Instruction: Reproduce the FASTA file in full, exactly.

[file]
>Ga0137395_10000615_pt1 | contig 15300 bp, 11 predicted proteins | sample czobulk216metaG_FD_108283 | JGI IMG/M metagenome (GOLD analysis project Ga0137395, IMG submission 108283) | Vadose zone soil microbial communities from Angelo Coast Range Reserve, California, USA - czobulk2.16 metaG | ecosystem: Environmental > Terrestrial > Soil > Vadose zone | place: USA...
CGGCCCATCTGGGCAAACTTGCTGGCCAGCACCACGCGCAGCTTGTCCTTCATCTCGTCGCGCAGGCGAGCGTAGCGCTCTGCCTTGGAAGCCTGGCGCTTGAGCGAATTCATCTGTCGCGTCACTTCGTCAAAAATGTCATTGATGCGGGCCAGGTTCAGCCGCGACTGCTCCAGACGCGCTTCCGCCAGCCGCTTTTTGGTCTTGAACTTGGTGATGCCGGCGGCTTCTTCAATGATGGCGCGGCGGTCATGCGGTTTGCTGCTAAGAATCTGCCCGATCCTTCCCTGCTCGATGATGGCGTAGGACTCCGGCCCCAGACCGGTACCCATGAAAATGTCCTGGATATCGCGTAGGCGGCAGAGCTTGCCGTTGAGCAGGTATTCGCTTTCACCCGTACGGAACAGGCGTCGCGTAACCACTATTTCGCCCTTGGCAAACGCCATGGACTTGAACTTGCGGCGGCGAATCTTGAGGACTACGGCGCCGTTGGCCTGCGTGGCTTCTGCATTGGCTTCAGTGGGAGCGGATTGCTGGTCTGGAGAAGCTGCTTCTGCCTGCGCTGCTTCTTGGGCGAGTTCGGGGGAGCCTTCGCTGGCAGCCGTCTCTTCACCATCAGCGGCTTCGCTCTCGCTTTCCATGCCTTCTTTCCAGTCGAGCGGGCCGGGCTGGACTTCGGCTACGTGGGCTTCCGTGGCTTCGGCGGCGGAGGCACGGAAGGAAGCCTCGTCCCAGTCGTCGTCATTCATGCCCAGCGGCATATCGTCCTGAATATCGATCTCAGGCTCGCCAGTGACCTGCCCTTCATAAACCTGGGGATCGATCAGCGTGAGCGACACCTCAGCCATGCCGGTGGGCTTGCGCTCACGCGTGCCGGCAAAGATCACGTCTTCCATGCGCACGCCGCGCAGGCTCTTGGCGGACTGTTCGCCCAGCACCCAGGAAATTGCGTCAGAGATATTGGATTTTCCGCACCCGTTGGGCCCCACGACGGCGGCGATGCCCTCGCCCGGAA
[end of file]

>Ga0137395_10000615_pt1 | contig 15300 bp, 11 predicted proteins | sample czobulk216metaG_FD_108283 | JGI IMG/M metagenome (GOLD analysis project Ga0137395, IMG submission 108283) | Vadose zone soil microbial communities from Angelo Coast Range Reserve, California, USA - czobulk2.16 metaG | ecosystem: Environmental > Terrestrial > Soil > Vadose zone | place: USA...
CGGCCCATCTGGGCAAACTTGCTGGCCAGCACCACGCGCAGCTTGTCCTTCATCTCGTCGCGCAGGCGAGCGTAGCGCTCTGCCTTGGAAGCCTGGCGCTTGAGCGAATTCATCTGTCGCGTCACTTCGTCAAAAATGTCATTGATGCGGGCCAGGTTCAGCCGCGACTGCTCCAGACGCGCTTCCGCCAGCCGCTTTTTGGTCTTGAACTTGGTGATGCCGGCGGCTTCTTCAATGATGGCGCGGCGGTCATGCGGTTTGCTGCTAAGAATCTGCCCGATCCTTCCCTGCTCGATGATGGCGTAGGACTCCGGCCCCAGACCGGTACCCATGAAAATGTCCTGGATATCGCGTAGGCGGCAGAGCTTGCCGTTGAGCAGGTATTCGCTTTCACCCGTACGGAACAGGCGTCGCGTAACCACTATTTCGCCCTTGGCAAACGCCATGGACTTGAACTTGCGGCGGCGAATCTTGAGGACTACGGCGCCGTTGGCCTGCGTGGCTTCTGCATTGGCTTCAGTGGGAGCGGATTGCTGGTCTGGAGAAGCTGCTTCTGCCTGCGCTGCTTCTTGGGCGAGTTCGGGGGAGCCTTCGCTGGCAGCCGTCTCTTCACCATCAGCGGCTTCGCTCTCGCTTTCCATGCCTTCTTTCCAGTCGAGCGGGCCGGGCTGGACTTCGGCTACGTGGGCTTCCGTGGCTTCGGCGGCGGAGGCACGGAAGGAAGCCTCGTCCCAGTCGTCGTCATTCATGCCCAGCGGCATATCGTCCTGAATATCGATCTCAGGCTCGCCAGTGACCTGCCCTTCATAAACCTGGGGATCGATCAGCGTGAGCGACACCTCAGCCATGCCGGTGGGCTTGCGCTCACGCGTGCCGGCAAAGATCACGTCTTCCATGCGCACGCCGCGCAGGCTCTTGGCGGACTGTTCGCCCAGCACCCAGGAAATTGCGTCAGAGATATTGGATTTTCCGCACCCGTTGGGCCCCACGACGGCGGCGATGCCCTCGCCCGGAA